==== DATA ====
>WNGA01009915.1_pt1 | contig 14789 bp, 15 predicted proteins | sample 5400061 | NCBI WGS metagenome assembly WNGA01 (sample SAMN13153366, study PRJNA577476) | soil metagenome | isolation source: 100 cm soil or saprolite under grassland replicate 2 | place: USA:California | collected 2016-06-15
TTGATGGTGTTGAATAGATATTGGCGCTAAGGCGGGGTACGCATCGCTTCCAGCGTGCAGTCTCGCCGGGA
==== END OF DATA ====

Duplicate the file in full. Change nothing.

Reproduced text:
>WNGA01009915.1_pt1 | contig 14789 bp, 15 predicted proteins | sample 5400061 | NCBI WGS metagenome assembly WNGA01 (sample SAMN13153366, study PRJNA577476) | soil metagenome | isolation source: 100 cm soil or saprolite under grassland replicate 2 | place: USA:California | collected 2016-06-15
TTGATGGTGTTGAATAGATATTGGCGCTAAGGCGGGGTACGCATCGCTTCCAGCGTGCAGTCTCGCCGGGA